Site of the Bamiyan Buddhas
Once an impressive link to Afghanistan’s Buddhist past, now a sad reminder of intolerance towards other cultures.
Few man-made destructions of cultural heritage have been blatant as the bombing of the Bamiyan Buddhas by the Taliban in 2001. Prior to the destruction, the Giant Buddhas had already been worn down from decades of war and neglect, but it only took a few minutes to wipe out the remnants of Afghanistan’s most majestic pre-Islamic site.
Since their creation in the 6th century, the Bamiyan Buddhas have been the largest Buddha statues west of China, and rose majestically out of the otherwise featureless plains of Central Afghanistan. There were two main statues, 53 and 35 meters high respectively, that portrayed a Vairocana Buddha and a Shakyamuni Buddha. A number of smaller Buddha statues adorned the surrounding area. Surrounding the statues were also several undecorated monastic cells, which had been, just as the Giant Buddhas, hewn into the cliffs.
Immediately after the hottest stage of the war against the Taliban in 2002, first steps of reconstructing the Buddhas were made, and the entire area has been thoroughly researched, tagged and mapped for the reconstruction. During this process a number of brightly painted Buddhist caves were rediscovered. In 2008, a previously unknown 19 meter long statue of a Reclining Buddha was uncovered during the search for a semi-mythological 300 meter long Reclining Giant Buddha that is reputedly hidden in the region.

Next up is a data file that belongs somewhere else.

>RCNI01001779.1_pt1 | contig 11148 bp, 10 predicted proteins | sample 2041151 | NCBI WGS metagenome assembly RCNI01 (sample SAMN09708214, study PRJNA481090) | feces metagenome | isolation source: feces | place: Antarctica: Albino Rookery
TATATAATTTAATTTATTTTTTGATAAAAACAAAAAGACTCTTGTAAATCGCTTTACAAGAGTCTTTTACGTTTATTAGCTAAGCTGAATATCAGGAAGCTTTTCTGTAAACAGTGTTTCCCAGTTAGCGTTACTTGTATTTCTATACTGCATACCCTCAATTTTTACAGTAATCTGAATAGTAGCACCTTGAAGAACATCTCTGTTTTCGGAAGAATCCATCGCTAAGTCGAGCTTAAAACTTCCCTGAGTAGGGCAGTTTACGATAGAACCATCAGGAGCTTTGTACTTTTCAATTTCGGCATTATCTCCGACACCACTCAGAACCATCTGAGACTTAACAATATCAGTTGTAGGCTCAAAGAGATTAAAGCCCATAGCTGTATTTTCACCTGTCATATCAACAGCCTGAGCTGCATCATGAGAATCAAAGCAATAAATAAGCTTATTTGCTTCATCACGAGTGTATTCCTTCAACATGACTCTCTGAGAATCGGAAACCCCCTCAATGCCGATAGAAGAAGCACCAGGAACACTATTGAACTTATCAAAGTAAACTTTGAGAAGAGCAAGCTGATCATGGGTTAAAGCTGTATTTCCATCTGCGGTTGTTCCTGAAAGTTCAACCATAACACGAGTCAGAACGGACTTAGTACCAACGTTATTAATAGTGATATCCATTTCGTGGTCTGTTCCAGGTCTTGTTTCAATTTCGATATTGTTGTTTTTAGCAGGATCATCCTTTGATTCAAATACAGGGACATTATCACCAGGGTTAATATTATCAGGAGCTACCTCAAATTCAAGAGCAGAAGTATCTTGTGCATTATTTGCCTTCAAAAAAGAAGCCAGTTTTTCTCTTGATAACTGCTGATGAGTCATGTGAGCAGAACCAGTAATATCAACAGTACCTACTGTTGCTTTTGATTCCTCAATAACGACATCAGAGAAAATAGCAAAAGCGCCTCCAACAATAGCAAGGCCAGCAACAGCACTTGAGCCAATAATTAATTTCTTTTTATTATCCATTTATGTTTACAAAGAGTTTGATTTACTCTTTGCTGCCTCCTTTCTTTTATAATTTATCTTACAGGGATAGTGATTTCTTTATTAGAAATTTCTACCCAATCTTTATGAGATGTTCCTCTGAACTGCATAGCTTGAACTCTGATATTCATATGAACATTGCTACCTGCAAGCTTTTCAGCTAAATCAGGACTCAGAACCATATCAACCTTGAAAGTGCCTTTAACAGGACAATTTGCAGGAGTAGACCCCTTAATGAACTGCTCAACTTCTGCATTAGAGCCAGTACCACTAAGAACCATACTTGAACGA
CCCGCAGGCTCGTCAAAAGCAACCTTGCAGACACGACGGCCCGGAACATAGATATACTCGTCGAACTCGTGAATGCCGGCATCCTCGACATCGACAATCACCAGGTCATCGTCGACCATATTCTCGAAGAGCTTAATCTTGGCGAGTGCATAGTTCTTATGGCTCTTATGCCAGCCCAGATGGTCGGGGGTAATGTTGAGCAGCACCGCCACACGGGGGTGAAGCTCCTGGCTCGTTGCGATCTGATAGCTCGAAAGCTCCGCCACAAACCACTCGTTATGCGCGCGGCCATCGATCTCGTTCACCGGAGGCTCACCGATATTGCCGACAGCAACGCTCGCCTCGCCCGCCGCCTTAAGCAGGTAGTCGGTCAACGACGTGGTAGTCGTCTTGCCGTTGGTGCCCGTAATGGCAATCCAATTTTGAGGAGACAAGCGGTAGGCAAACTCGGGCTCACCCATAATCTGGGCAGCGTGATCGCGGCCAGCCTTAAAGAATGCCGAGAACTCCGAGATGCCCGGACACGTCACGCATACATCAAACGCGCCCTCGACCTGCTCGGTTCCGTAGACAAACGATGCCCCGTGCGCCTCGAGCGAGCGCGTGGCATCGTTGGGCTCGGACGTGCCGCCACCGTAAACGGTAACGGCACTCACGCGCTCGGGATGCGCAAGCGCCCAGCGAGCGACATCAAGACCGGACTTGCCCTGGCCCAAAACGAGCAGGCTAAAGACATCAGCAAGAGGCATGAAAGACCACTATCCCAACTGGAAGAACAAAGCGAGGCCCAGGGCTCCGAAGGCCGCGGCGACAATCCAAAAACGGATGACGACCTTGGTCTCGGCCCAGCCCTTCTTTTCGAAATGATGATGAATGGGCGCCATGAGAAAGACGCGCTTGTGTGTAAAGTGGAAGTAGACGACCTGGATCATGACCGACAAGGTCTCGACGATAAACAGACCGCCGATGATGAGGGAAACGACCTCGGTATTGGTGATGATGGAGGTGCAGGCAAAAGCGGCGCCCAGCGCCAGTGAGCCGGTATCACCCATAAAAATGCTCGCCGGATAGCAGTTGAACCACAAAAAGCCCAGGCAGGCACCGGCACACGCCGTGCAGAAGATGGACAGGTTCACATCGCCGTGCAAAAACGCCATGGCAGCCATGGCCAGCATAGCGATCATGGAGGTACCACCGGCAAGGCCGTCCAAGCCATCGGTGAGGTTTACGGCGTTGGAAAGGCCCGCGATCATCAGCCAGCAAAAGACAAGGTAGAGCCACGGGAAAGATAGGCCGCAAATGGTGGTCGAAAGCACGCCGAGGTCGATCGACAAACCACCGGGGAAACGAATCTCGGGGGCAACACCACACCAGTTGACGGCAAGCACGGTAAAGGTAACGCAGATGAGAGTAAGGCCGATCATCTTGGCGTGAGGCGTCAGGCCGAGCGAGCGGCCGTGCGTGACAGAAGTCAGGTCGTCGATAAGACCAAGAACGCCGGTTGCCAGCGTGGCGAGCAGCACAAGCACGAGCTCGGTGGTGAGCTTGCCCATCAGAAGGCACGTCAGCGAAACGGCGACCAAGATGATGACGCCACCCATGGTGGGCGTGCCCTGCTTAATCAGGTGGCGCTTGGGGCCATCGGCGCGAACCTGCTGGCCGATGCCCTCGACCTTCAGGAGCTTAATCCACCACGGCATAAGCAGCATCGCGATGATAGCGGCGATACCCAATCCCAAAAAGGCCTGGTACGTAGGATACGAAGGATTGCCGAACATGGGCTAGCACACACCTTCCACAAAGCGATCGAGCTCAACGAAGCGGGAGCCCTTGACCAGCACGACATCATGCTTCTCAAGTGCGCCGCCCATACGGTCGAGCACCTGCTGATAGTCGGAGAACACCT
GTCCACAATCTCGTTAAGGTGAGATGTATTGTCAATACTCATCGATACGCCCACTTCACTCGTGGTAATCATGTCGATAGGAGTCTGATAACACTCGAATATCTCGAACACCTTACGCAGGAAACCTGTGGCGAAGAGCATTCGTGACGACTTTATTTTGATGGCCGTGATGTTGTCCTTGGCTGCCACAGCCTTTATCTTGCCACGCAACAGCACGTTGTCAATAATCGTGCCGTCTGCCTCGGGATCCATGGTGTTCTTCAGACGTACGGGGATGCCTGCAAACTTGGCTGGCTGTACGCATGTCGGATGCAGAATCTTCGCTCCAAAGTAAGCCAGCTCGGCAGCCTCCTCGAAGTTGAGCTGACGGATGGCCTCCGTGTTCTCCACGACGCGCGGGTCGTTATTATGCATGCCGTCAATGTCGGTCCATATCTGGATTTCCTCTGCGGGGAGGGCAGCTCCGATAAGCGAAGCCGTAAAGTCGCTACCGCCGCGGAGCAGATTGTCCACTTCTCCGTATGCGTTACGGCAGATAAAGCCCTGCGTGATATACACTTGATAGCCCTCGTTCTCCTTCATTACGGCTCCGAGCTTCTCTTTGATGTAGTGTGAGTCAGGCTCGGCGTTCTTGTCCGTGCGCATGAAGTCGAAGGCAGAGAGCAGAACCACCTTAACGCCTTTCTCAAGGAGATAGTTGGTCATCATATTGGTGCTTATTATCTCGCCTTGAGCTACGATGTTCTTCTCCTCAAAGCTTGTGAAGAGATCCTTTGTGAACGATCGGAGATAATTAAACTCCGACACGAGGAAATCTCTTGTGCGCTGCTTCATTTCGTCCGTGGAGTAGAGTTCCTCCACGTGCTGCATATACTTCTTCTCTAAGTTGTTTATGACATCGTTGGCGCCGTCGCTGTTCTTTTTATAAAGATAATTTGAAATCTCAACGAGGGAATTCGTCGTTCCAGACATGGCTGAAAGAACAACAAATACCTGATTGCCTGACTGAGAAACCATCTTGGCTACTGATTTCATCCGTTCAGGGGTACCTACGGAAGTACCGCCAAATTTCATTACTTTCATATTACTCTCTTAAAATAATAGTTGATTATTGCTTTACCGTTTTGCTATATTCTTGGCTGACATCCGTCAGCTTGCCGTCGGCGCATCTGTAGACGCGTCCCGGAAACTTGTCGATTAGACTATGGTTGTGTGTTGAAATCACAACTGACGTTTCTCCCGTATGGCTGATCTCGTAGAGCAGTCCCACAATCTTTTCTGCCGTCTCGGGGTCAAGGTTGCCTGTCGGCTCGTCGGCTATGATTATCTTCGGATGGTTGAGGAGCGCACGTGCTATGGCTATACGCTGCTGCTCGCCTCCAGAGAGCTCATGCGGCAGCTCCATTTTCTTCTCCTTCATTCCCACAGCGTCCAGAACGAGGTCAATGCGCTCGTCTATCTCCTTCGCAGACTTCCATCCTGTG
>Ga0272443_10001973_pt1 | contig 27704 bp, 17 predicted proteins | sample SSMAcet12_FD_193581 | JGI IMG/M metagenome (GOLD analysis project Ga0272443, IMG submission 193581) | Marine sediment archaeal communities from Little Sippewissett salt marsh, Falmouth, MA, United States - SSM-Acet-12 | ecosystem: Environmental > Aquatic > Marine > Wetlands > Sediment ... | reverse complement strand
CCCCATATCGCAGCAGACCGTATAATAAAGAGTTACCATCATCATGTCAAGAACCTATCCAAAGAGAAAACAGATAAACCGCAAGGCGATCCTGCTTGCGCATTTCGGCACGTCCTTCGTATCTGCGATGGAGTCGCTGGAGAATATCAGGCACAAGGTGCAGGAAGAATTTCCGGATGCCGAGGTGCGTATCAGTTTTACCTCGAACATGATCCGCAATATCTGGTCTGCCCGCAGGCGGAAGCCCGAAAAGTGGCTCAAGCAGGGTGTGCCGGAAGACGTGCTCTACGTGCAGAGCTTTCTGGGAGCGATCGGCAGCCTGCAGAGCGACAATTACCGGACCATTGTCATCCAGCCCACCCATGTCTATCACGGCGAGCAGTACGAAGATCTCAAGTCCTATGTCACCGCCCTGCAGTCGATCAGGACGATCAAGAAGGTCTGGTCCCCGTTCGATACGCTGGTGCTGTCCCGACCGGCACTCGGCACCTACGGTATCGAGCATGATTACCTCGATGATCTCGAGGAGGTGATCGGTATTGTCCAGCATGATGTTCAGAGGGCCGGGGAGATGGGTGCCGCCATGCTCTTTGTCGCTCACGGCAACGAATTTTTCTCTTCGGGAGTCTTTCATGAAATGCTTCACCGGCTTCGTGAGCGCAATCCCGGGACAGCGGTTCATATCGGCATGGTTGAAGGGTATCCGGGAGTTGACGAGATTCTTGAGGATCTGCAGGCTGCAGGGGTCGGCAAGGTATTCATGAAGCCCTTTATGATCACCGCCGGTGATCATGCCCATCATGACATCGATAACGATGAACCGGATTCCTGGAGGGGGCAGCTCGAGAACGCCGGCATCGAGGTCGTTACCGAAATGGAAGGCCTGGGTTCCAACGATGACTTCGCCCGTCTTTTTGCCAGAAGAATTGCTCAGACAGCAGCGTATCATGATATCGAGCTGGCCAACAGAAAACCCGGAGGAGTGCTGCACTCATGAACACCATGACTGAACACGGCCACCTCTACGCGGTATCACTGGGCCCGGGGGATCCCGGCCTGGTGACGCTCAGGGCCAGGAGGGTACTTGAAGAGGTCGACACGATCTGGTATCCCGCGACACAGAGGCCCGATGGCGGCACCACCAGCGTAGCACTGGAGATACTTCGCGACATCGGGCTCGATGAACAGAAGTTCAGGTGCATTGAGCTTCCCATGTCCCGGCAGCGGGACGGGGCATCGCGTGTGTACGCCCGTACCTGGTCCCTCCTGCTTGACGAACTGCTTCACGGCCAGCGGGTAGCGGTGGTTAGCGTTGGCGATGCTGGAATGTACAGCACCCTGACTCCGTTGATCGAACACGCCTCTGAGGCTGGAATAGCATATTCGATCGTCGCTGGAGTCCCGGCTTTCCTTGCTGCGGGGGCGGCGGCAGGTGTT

The 300 meter long Buddha was mentioned by a Chinese monk in the 7th century, and given his detailed description of the two standing Buddhas, historians did not entirely dismiss his remarks on the third. If this statue truly existed and was rediscovered, it would be by far the largest Buddha statue in the world.
When the Taliban decided to destroy the Buddhas, it caused an outcry from the international community. Several countries tried to prevent the Taliban from destroying the Buddhas by various offerings, such as buying the statues and relocating them to another country. But since the Taliban were not willing to consider these propositions, the world had to helplessly witness the bombardment of the ancient colossals.
Given the worsening of the security situation in the country within the last few years, it does not seem likely that the Giant Buddhas are to be rebuilt anytime soon. Even UNESCO shattered hopes that the reconstruction of the once world-famous World Heritage Site would take place in the near future, stating that it would likely be a long-term project.
Thus, the bare rock niches, which once held the Giant Buddhas, will for now continue to serve as a stark reminder of the ignorance toward other cultures and the loss of an important survivor of Afghanistan’s pre-Islamic history.
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